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Fibromuscular Dysplasia Involving the Iliac Artery and Mimicking Atresia of the Left Iliac Artery

In Sook Kang 1 , *
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1Division of Cardiology, Department of Internal Medicine, Ewha Womans University Mokdong Hospital, Ewha Womans University College of Medicine, Seoul, Korea
*Corresponding author: In Sook Kang, Division of Cardiology, Department of Internal Medicine, Ewha Womans University Mokdong Hospital, Ewha Womans University College of Medicine, 1071, Anyancheon-ro, Yangcheon-gu, Seoul 07985, Korea, Tel: 82-2-2650-5791, Fax: 82-2-2650-5424, E-mail:

© Copyright 2023 Ewha Womans University College of Medicine and Ewha Medical Research Institute. This is an Open-Access article distributed under the terms of the Creative Commons Attribution Non-Commercial License ( which permits unrestricted non-commercial use, distribution, and reproduction in any medium, provided the original work is properly cited.

Received: Sep 20, 2023; Revised: Oct 11, 2023; Accepted: Oct 11, 2023

Published Online: Oct 31, 2023

A 44-year-old woman was referred to the cardiology department due to experiencing heaviness in both legs during exertion and decreased ankle-brachial indexes of 0.83 and 0.78, respectively. She had a mild case of aplastic anemia. Lower extremity computed tomographic angiography (CTA) revealed a total occlusion of the left iliac artery from the bifurcation of the abdominal aorta, which was reconstructed at the level of the common femoral artery (Fig. 1A, red arrow). Atherosclerotic plaque was clearly visible at the abdominal aorta (Fig. 1B, C). However, the occluded iliac artery showed thread-like hypoplasia without any definitive atherosclerotic occlusion (Fig. 1D, red arrow).

Fig. 1. CT angiography findings of the lower extremities. (A) The left iliac artery is completely occluded from the aortic bifurcation (circle; “string of beads” appearance of the right external iliac artery from invasive angiography). (B) Atherosclerotic plaques are present in the abdominal aorta and (C) at the bifurcation site. (D) A thread-like hypoplastic left iliac artery is visible. (E−G) Multiple layers of thread-like stenosis (red arrows) and a beaded appearance of the left popliteal artery are evident on CT angiography (orange arrows).
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Initially, we suspected congenital atresia of the iliac artery due to the patient's hypoplastic iliac artery, despite this being a rare condition. However, the renal arteries shown on CTA (Fig. 1A) suggested the possibility of fibromuscular dysplasia (FMD). We performed angiography on the candidate vessels. Both renal arteries displayed the typical “string of beads” appearance associated with FMD (Fig. 2A). The findings from intravascular ultrasonography were also consistent with FMD (Fig. 2B, C). Both carotid arteries were relatively normal in shape, but had tortuous courses. In contrast to CTA, the right external iliac artery exhibited a “string of beads” appearance on angiography (Fig. 1A, circle). Additionally, the right popliteal artery showed multiple layers of tread-like stenosis, and the left popliteal artery displayed a beaded appearance on CTA (Fig. 1EG, red arrows).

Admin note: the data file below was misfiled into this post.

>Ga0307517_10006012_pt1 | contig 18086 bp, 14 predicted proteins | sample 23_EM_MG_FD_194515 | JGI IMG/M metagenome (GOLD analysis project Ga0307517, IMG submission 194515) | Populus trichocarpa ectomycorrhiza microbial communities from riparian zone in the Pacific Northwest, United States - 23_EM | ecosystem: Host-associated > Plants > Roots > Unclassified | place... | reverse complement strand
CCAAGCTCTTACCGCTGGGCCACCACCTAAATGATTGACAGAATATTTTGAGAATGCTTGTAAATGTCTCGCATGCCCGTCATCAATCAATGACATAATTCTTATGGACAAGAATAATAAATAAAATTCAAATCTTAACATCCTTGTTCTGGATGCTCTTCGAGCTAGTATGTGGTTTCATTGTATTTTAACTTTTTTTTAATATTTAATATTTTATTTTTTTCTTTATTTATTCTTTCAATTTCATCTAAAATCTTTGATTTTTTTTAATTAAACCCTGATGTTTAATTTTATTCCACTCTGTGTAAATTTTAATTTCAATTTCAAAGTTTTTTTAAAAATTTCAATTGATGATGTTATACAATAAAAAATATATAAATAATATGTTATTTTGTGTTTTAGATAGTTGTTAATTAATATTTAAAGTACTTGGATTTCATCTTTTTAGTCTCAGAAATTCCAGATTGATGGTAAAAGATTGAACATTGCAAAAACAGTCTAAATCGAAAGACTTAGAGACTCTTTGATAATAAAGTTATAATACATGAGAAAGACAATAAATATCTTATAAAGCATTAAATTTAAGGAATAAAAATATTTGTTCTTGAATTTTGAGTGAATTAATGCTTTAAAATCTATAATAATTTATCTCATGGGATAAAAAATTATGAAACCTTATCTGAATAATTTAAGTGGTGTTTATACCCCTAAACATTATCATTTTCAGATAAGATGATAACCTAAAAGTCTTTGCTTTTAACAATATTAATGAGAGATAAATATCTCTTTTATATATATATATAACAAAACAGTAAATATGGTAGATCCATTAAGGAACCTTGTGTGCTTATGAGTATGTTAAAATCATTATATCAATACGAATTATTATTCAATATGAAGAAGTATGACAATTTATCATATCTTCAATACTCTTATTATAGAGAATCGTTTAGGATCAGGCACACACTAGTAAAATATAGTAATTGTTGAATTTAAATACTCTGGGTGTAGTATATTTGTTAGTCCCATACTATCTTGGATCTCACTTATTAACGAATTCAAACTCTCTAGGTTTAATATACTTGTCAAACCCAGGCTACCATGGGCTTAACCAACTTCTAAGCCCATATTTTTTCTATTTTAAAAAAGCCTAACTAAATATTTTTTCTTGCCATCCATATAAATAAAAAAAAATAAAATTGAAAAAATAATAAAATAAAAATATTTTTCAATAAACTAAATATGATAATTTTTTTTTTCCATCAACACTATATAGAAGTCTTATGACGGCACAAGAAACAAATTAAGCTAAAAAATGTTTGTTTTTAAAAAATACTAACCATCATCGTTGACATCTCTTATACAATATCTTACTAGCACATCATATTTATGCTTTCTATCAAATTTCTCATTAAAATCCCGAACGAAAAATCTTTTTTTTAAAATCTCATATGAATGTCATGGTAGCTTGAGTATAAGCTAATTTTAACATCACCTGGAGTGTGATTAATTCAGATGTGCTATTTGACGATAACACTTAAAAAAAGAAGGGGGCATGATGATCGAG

Fig. 2. Invasive images of the renal arteries. (A) Angiography reveals the typical “string of beads” appearance in both renal arteries. Intravascular ultrasonography indicates varied disease progression. (B) The vessel layers are relatively preserved. (C) There is an intimal fibromuscular ridge and increased medial echogenicity, as indicated by the arrows. (D) Circumferential hyperplasia of the intimal or medial layers is noted, accompanied by denudation of the vessel layers.
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FMD is a non-inflammatory and non-atherosclerotic arterial disease of unknown etiology. Historically, FMD was categorized based on the arterial layers affected. However, obtaining pathological specimens is now a rare occurrence. Today, FMD is typically diagnosed through imaging studies, and an angiographic classification is commonly employed [1].

This patient exhibited tubular and multifocal stenosis, which is characteristic of FMD, and primarily showed lower extremity involvement. This article underscores the importance of considering FMD in middle-aged women presenting with peripheral artery obstructive disease but lacking traditional risk factors. It also highlights the utility of various imaging modalities in such cases.


Not applicable.

Conflict of Interest

No potential conflict of interest relevant to this article was reported.

Author Contribution

The article is prepared by a single author.

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Olin JW, Gornik HL, Bacharach JM, Biller J, Fine LJ, Gray BH, et al. Fibromuscular dysplasia: state of the science and critical unanswered questions: a scientific statement from the American Heart Association. Circulation. 2014; 129((9)):1048-1078


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